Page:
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Secrets of the Universe: How We Discovered the Cosmos Hardcover – November 1, 2009

ISBN-13: 978-0226551432 ISBN-10: 0226551431

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Secrets of the Universe: How We Discovered the Cosmos + Archives of the Universe: 100 Discoveries That Transformed Our Understanding of the Cosmos
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Product Details

  • Hardcover: 342 pages
  • Publisher: University Of Chicago Press (November 1, 2009)
  • Language: English
  • ISBN-10: 0226551431
  • ISBN-13: 978-0226551432
  • Product Dimensions: 10.6 x 1.4 x 8.4 inches
  • Shipping Weight: 4.2 pounds (View shipping rates and policies)
  • Average Customer Review: 4.7 out of 5 stars  See all reviews (3 customer reviews)
  • Amazon Best Sellers Rank: #509,109 in Books (See Top 100 in Books)

Editorial Reviews


“Paul Murdin, a University of Cambridge astronomer, rounds up 65 major cosmic findings from before the invention of the telescope to the bafflements that are dark matter and dark energy in Secrets of the Universe . . . a well-organized, accessible survey of astronomy's past and present illustrated with almost 600 photographs and drawings.’”

(Austin American Statesman)

“In 65 short chapters, astronomer Paul Murdin introduces us to many of the great thinkers and scientists whose insights and discoveries over the centuries helped to reshape our vision of space.”—Globe and Mail


(Globe and Mail)

"[An] utterly absorbing account of the universe and how our knowledge of it has been acquired. . . . . Murdin's book beautifully illustrates the story of the astronomical quest. It should be under every Christmas tree this year, for anyone of any age and any stage of scientific literacy or illiteracy--and if the latter, it will soon and magnificently change it to the wonder in which all enquiry begins."
(Barnes and Noble Review)

“If your interest in astronomy has been flagging, this is the book to reignite your sense of wonder. . .  This is a marvelous overview of astronomy, from its colorful history to today's hottest topics. . . . This is a storyteller’s history of astronomy, constructed like a collection of short stories that invites readers to delve in at any point. Murdin approaches each subject with passion, insight, and explanations that make the most complex topics—relativity, gravitation, cosmology—not just accessible, but completely absorbing.”

(Ad Astra)

"This well-written and illustrated book should be considered a reference shelf staple in one's professional  library or classroom."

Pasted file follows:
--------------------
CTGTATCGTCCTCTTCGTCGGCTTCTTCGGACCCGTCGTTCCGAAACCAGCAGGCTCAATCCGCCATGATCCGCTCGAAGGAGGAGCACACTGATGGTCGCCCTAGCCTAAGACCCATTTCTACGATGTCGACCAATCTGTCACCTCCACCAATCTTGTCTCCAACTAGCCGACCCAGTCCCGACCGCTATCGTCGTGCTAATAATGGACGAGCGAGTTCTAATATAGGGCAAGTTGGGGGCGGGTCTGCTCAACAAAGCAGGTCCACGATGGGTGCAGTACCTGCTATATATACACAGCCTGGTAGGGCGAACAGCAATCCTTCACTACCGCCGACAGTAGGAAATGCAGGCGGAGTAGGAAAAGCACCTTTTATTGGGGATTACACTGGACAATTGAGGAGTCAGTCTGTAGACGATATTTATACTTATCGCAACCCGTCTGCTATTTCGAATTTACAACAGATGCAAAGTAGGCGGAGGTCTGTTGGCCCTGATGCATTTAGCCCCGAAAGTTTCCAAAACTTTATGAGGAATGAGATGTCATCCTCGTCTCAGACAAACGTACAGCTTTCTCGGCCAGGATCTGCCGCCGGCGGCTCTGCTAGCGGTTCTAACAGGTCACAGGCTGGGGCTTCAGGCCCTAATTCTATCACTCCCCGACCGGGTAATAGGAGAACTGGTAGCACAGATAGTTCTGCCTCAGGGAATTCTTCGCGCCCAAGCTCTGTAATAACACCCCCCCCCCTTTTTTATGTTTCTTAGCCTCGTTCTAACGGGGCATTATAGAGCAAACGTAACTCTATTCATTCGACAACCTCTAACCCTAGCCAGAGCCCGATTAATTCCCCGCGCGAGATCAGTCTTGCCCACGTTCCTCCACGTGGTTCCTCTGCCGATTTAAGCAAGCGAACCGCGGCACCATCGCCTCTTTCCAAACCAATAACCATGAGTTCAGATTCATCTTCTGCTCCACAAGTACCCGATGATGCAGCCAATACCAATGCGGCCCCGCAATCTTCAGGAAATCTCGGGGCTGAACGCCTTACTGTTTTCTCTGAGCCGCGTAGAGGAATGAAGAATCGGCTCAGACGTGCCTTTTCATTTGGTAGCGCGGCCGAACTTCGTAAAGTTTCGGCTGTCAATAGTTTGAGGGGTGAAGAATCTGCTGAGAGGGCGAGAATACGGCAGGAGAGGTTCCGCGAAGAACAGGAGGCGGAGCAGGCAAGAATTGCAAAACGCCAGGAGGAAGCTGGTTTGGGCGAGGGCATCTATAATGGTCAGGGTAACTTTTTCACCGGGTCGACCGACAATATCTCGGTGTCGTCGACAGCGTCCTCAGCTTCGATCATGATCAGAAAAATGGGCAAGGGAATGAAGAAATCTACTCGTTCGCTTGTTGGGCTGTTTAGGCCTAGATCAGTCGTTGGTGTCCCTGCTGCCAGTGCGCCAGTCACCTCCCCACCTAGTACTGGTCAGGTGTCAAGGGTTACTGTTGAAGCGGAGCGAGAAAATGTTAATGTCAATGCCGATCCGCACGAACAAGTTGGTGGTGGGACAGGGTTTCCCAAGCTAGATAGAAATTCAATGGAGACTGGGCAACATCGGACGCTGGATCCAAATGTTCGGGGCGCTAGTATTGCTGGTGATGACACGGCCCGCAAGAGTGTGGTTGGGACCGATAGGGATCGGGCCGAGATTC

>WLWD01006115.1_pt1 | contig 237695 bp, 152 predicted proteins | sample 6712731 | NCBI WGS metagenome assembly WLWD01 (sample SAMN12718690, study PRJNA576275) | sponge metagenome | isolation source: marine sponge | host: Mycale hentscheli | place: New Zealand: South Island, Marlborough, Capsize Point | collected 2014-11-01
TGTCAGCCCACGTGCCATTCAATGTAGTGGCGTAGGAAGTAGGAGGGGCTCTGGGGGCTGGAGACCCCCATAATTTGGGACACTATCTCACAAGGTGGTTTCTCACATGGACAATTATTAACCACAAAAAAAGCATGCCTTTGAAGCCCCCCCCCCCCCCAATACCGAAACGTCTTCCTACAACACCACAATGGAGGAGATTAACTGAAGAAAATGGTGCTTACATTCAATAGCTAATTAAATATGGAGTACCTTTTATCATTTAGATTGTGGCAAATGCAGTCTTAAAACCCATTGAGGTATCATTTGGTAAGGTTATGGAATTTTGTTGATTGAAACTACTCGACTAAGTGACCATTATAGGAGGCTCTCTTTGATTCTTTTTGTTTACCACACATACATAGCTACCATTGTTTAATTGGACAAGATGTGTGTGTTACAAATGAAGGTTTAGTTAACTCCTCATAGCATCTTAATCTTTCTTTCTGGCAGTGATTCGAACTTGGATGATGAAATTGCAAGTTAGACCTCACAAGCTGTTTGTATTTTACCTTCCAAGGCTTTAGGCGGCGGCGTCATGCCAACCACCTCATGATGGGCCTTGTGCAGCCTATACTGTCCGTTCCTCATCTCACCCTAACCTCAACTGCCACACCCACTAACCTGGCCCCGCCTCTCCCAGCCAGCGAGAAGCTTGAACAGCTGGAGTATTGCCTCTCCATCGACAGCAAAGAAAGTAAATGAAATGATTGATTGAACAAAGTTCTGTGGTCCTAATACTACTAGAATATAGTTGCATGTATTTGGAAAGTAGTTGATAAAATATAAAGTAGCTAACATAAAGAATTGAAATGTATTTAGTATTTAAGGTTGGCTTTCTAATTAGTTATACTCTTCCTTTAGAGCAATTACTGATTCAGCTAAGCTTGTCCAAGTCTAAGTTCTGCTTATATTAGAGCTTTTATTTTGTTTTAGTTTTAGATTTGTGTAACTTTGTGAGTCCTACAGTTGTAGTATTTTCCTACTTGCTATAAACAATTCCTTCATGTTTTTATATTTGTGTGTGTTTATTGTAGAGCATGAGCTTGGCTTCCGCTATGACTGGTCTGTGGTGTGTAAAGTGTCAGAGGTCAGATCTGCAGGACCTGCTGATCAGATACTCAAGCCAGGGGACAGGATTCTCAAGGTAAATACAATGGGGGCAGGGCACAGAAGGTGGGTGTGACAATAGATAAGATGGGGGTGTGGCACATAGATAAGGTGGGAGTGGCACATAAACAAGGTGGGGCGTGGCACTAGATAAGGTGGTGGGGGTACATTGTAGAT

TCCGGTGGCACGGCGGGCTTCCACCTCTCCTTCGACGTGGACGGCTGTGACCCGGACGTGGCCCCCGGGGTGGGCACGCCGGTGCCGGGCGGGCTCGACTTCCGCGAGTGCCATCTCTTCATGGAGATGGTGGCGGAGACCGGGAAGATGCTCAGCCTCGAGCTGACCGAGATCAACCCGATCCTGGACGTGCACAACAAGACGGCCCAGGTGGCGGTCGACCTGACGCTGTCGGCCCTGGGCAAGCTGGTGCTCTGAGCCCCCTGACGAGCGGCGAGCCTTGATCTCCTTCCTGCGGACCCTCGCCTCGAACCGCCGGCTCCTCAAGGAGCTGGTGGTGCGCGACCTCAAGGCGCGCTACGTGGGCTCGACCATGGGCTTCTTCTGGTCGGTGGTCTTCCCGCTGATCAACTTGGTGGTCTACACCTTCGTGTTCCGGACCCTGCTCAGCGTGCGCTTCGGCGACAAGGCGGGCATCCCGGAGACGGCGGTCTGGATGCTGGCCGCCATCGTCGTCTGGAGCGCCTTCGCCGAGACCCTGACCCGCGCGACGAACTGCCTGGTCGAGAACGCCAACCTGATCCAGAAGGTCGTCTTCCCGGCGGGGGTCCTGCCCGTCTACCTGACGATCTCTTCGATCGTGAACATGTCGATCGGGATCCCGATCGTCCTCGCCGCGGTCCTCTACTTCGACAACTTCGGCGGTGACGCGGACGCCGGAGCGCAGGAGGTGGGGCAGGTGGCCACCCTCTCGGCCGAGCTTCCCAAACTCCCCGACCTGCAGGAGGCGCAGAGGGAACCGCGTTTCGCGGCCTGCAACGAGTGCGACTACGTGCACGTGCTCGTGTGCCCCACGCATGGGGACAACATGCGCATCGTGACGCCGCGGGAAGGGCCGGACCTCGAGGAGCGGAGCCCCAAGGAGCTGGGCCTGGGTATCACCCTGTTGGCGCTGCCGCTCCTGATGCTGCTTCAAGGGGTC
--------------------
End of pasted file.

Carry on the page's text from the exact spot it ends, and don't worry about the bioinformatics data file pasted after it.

(Steve Canipe NSTA)

About the Author

Paul Murdin is a senior fellow at the Institute of Astronomy at the University of Cambridge and editor in chief of the Encyclopedia of Astronomy and Astrophysics. Formerly, he was head of astronomy at the Particle Physics and Astronomy Research Council and director of science at the British National Space Centre. He is the author of Full Meridian of Glory: Perilous Adventures in the Competition to Measure the Earth and coauthor of The Firefly Encyclopedia of Astronomy.

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Customer Reviews

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Most Helpful Customer Reviews

8 of 8 people found the following review helpful By R. Hardy HALL OF FAMETOP 500 REVIEWER on May 31, 2010
Format: Hardcover Verified Purchase
We came to our current scientific understanding of the universe over centuries, triumphing over superstition and demonstrating that for investigating nature, nothing beats careful observations and measurements when they are harnessed to our inherently curious natures. Quietly we built up a storehouse of facts and explanations for them, and sometimes the effort was punctuated by the excitement of discovery. Paul Murdin knows about this personally. In the introduction to his _Secrets of the Universe: How We Discovered The Cosmos_ (The University of Chicago Press), he explains that as a working astronomer in the seventies, he found a star that was responsible for a beam of x-rays that had previously been detected, and that the star was a result of a supernova explosion 3,000 years ago. He was delighted to realize that no one else in the world (and maybe no other being in the galaxy) knew what he did about the star. He admits this was a tiny discovery although his book is about the big ones, but the people who made the big discoveries had the same sense of exultation. Edward Charles Pickering was director of Harvard College Observatory, and he had as a scientific assistant his former maid Williamina Fleming who had become a full-fledged astronomer. In 1910 they were visited by Henry Norris Russell, an astronomer from Princeton, and the three of them started wondering about the temperature of a particular star, and it led to a revelation. Russell wrote, "At that moment, Pickering, Mrs. Fleming and I were the only people in the world who knew about white dwarfs." In 1639, Jeremiah Horrocks and his friend William Crabtree looked for the black dot of Venus to inch its way across the disk of the sun, which Horrocks had calculated would happen by using Kepler's tables.Read more ›
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7 of 7 people found the following review helpful By JYK on January 9, 2010
Format: Hardcover
This is a very good overview of astronomy, encompassing the early years and the latest discoveries as well as theories, explained in layman's terms. Accompanied by high-definition photos, it's a great starter for those interested in astronomy.
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Format: Hardcover Verified Purchase
Murdins writing style is clear and each chapter builds on the next which makes understanding our modern view of our Universe quite clear.
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